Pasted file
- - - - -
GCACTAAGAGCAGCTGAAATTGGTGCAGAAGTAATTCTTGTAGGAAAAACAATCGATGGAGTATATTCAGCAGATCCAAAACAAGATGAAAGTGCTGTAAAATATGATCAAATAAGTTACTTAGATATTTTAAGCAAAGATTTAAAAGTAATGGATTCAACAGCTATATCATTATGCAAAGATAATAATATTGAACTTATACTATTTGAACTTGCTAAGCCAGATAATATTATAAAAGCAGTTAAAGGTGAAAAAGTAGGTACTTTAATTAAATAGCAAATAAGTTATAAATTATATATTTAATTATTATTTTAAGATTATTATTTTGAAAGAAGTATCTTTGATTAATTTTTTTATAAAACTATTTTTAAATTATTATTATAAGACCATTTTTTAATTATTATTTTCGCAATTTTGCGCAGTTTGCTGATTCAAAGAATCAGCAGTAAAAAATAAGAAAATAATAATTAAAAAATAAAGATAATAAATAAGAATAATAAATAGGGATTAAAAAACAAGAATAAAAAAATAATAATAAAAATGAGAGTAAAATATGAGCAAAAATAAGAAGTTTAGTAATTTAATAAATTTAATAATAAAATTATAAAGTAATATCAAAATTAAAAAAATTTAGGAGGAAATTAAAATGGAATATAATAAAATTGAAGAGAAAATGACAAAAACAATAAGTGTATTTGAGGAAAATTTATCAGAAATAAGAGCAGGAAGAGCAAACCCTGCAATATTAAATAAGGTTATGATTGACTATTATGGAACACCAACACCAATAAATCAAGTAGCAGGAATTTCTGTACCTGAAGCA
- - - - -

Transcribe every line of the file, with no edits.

GCACTAAGAGCAGCTGAAATTGGTGCAGAAGTAATTCTTGTAGGAAAAACAATCGATGGAGTATATTCAGCAGATCCAAAACAAGATGAAAGTGCTGTAAAATATGATCAAATAAGTTACTTAGATATTTTAAGCAAAGATTTAAAAGTAATGGATTCAACAGCTATATCATTATGCAAAGATAATAATATTGAACTTATACTATTTGAACTTGCTAAGCCAGATAATATTATAAAAGCAGTTAAAGGTGAAAAAGTAGGTACTTTAATTAAATAGCAAATAAGTTATAAATTATATATTTAATTATTATTTTAAGATTATTATTTTGAAAGAAGTATCTTTGATTAATTTTTTTATAAAACTATTTTTAAATTATTATTATAAGACCATTTTTTAATTATTATTTTCGCAATTTTGCGCAGTTTGCTGATTCAAAGAATCAGCAGTAAAAAATAAGAAAATAATAATTAAAAAATAAAGATAATAAATAAGAATAATAAATAGGGATTAAAAAACAAGAATAAAAAAATAATAATAAAAATGAGAGTAAAATATGAGCAAAAATAAGAAGTTTAGTAATTTAATAAATTTAATAATAAAATTATAAAGTAATATCAAAATTAAAAAAATTTAGGAGGAAATTAAAATGGAATATAATAAAATTGAAGAGAAAATGACAAAAACAATAAGTGTATTTGAGGAAAATTTATCAGAAATAAGAGCAGGAAGAGCAAACCCTGCAATATTAAATAAGGTTATGATTGACTATTATGGAACACCAACACCAATAAATCAAGTAGCAGGAATTTCTGTACCTGAAGCA